Facebook CEO Mark Zuckerberg's embarrassing interview at the annual All Things Digital D8 conference underscores the mindset of media moguls thrashing about in the interactive wilderness.
Real-time assessment of Zuckerberg's performance by attending techies posting to Twitter included the unflattering likes of "disaster," "sweating bullets" "meltdown" and "not directly answering (questions)."
Clearly, Zuckerberg has backed himself and Facebook into a corner over its reckless handling of privacy matters for its more than 400 million members, despite recent efforts to simplify and clarify personal information settings.
It should surprise no one that the dominant social network -- with more monthly page views (570 million, according to Google's DoubleClick) than the next 100 biggest Web sites combined and explosive growth in display ads -- is in such an awkward and vulnerable position.
There is no executive training manual, user guide or road map for traditional or newer media concerns traversing the turbulent transition to digital interactivity.
Failures and successes are occurring in real-time on every screen -- just like the BP oil disaster. Most unsettling is the yawning gap between where corporate media is and where it should be structurally and strategically. It has become evident, even with youthful media players born of the Web, that consumer needs and expectations have been ignored.
" Facebook's imbroglio over privacy reveals what may be a fatal business model," observes Bruce Nussbaum, writing in the Harvard Business Review. Facebook began "matching social media technology to adolescent longing for connection," but has failed to mature with its largely adult audience, which cautiously compromises privacy for relevance. Preemptively throwing so much user information to target marketers and expecting members to opt-out if they didn't agree revealed Facebook's failure to keep pace with digital consumers.
That cultural schism was apparent in Zuckerberg's D8 responses and behavior; his discomfort became the message. Even boy wonders like Zuckerberg are wrestling with rapid change.
Many of Zuckerberg's harshest critics conversely lauded some of the comments made by Apple CEO Steve Jobs as being more newsworthy than the rest of the 19 featured speakers, which included Microsoft CEO Steve Ballmer, FCC chairman Julius Genachowski and "Avatar" director-producer James Cameron. (That's not including Zuckerberg's revelations of his scandalous IMs as a teen and embroidered Facebook mission statement inside his signature hoodie.)
Most important, but not surprisingly, Jobs that predicted portable connected devices such as Apple's iPad will replace personal computers as primary interactive platforms. He accused Gizmodo of "extortion" in the stolen, exposed new iPhone prototype incident and hinted at legal action.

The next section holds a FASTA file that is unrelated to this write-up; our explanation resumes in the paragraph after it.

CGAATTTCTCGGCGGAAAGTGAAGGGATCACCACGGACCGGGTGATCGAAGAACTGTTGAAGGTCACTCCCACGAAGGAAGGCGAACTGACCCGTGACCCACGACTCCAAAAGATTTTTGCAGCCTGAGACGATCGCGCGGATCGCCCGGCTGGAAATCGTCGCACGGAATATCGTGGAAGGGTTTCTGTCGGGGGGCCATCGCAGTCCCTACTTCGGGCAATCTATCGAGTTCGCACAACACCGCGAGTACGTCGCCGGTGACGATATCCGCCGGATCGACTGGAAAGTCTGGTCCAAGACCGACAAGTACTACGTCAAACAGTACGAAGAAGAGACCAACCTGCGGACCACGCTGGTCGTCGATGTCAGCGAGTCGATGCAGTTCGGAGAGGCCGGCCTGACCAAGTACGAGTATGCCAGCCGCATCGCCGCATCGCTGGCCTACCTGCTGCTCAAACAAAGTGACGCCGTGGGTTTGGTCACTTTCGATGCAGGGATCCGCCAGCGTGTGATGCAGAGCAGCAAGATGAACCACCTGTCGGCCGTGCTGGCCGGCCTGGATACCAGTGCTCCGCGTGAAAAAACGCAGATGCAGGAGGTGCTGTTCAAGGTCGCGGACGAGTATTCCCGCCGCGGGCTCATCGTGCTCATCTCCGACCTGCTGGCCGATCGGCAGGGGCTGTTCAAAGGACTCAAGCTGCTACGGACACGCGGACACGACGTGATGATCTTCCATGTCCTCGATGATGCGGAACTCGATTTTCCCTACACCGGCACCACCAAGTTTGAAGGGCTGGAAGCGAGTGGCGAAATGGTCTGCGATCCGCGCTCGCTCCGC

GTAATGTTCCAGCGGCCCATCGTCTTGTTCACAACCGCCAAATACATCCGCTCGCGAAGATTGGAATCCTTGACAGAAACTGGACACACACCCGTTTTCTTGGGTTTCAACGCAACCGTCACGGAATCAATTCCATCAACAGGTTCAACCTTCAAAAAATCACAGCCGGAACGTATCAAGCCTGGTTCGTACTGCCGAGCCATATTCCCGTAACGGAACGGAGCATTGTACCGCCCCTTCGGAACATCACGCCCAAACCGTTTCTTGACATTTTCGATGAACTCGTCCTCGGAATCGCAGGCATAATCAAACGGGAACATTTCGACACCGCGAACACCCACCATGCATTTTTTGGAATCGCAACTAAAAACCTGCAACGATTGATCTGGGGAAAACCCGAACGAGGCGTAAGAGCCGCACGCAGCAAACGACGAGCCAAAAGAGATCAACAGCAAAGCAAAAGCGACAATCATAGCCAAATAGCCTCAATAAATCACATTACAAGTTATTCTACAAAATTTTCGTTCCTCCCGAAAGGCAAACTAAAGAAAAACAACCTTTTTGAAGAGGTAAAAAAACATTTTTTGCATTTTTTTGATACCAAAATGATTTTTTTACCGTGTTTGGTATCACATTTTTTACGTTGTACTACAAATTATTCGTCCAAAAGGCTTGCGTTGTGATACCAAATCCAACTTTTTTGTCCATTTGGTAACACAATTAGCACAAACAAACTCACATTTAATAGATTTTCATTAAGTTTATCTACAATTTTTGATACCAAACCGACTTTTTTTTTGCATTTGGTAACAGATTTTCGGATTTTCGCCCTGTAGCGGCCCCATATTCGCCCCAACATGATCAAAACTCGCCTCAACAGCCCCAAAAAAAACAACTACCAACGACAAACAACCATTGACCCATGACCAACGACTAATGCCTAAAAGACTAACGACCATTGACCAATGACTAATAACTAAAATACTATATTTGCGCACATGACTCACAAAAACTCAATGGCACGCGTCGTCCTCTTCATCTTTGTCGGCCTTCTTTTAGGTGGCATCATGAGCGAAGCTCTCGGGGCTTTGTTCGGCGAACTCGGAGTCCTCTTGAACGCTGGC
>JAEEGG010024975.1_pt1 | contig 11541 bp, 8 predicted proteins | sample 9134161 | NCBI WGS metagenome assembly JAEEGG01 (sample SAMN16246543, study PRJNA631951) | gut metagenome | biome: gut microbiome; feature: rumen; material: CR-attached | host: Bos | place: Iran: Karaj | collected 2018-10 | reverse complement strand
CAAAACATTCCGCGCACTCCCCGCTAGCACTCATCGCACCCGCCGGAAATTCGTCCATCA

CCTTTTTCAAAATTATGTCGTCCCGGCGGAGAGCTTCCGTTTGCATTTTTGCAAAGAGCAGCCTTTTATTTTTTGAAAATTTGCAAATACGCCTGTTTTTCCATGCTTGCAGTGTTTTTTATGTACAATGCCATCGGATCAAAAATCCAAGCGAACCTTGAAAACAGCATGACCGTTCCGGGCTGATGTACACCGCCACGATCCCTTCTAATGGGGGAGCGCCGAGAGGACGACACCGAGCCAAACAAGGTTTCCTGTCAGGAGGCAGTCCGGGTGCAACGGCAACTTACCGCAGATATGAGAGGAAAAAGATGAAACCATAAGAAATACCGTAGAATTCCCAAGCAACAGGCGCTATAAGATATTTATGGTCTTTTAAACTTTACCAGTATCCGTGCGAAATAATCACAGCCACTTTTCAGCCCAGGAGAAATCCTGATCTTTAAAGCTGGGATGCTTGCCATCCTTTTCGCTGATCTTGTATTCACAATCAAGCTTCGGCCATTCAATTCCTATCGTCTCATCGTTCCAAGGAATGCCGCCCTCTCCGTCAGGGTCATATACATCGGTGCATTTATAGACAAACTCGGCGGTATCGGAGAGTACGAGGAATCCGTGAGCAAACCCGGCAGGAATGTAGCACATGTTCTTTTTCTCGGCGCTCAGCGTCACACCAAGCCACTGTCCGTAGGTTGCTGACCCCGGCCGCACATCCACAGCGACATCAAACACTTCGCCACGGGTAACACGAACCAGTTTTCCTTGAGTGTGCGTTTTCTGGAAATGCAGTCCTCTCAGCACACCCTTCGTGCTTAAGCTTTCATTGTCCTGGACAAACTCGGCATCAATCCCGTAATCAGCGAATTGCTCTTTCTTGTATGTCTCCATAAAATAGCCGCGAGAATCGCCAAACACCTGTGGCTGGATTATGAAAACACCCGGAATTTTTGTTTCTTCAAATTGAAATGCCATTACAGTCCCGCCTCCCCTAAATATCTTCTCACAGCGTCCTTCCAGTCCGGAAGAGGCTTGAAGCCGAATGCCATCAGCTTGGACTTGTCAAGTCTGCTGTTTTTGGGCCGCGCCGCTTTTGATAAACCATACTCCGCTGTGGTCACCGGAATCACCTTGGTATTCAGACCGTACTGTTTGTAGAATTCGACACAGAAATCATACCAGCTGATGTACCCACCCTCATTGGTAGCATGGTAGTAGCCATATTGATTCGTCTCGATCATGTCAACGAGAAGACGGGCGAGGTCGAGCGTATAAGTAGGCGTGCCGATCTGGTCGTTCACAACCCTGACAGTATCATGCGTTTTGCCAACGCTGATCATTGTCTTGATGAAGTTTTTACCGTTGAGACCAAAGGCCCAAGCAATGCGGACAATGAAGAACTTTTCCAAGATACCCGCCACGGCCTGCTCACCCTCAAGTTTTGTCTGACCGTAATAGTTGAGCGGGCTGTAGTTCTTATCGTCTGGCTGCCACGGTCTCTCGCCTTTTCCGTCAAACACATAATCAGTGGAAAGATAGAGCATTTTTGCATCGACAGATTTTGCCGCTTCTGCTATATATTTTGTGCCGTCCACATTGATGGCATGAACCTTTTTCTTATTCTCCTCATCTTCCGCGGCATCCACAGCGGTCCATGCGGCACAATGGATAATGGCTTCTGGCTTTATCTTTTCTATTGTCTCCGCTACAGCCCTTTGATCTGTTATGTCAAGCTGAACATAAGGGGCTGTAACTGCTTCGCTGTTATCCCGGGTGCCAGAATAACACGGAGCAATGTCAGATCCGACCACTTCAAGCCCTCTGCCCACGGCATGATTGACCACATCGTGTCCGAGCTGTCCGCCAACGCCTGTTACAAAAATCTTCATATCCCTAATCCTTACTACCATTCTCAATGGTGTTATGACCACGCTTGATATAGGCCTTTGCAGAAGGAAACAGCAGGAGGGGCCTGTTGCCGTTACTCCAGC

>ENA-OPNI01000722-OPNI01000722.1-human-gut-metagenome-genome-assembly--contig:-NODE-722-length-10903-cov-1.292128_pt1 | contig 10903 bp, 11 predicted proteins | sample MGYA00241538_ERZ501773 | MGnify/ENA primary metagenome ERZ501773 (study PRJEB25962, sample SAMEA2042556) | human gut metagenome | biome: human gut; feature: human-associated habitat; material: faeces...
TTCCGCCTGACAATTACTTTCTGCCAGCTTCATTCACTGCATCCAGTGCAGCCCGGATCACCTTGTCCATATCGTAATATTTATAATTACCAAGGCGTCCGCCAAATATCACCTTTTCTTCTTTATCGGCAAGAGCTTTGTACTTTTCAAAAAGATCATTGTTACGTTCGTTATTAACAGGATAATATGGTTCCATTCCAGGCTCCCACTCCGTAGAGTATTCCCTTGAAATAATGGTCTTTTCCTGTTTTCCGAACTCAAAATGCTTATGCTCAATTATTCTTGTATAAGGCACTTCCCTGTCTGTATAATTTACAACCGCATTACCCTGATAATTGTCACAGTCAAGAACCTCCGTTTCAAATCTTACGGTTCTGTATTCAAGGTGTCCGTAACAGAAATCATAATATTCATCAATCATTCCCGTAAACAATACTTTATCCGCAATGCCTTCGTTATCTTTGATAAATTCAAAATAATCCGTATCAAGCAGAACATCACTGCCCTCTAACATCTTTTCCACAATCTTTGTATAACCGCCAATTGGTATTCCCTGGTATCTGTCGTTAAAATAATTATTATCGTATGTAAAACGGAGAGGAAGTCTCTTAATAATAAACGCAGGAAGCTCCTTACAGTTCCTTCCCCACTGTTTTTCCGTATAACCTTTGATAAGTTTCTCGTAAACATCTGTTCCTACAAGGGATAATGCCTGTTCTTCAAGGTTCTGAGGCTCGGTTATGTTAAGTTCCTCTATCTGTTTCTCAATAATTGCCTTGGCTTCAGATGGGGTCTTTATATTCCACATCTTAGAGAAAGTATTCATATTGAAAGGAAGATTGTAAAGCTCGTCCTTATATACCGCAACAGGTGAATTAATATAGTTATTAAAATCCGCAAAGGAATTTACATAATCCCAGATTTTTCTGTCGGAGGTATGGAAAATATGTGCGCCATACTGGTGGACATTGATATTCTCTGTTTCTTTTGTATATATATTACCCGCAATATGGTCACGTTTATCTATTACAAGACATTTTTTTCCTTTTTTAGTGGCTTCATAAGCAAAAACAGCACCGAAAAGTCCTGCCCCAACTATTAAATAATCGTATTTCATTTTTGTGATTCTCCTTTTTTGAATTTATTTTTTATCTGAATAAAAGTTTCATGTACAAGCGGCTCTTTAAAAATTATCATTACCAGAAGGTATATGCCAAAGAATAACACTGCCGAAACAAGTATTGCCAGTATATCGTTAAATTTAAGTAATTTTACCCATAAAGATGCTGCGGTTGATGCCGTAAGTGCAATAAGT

Jobs' rare public appearance aside, there are plenty of critical issues for leading media-related executives to publicly ponder. Unfortunately, few are willing to candidly explore the unknown , confront their shortcomings and probe tough realities.
What have we learned from the mishandling of MySpace, AOL and Facebook privacy options? What's Plan B for more effective attempts at paid content?
Let's hope there is more blunt introspection going on internally at media companies than outwardly appears. Advertising and marketing, content production and distribution, and news concerns are increasingly baffled and battered by collapsing legacy operations, while struggling to forge new interactive business models. (Yes, even Google, Yahoo and Microsoft have them.)
That's why even media's biggest and brightest frequently come across as spinning their wheels. Most don't have a clue as to how to proceed; they are buried in questions, not answers.
Peruse the transcripts and archived Webcasts of conferences, earnings calls with analysts, and other presentations of the past 18 months and you won't find many bold predictions, admissions or thoughtful revelations. So much of the national dialogue on digital has become mind-numbing.
What's a media mogul to do? Here are four suggestions:
*Be honest about basic assumptions. It's OK to say what you don't know because shareholders, investors, consumers and business associates already know as much. Meet widespread acceptance of certain paradigm shifts -- broadcast TV and print cannot survive as static advertising dependent business -- with new thinking. It's better to signal aggressive pursuit of new concepts rather than cling to slowly dying business models.
*Be daring about conceding how interactive change agents will impact core businesses that must be dramatically altered or collapse. For instance, local broadcasting and newspapers are rooted in grassroots news, community, advertising and commerce that can provide a hyper-local framework for dramatic restructuring.
*Be creative about integrating true interactivity into your core business. Use it as a springboard for innovation and growth. Bulk static TV or print advertising becomes a finely tuned pitch to targeted consumers with whom ongoing interactive rapport and electronic transactions are now possible.
*Be pragmatic. Don't point to recessionary recovery as organic growth. It will become more costly to sustain deteriorating business models than courageously sacking and reinventing. The only thing you have to lose is credibility and profits.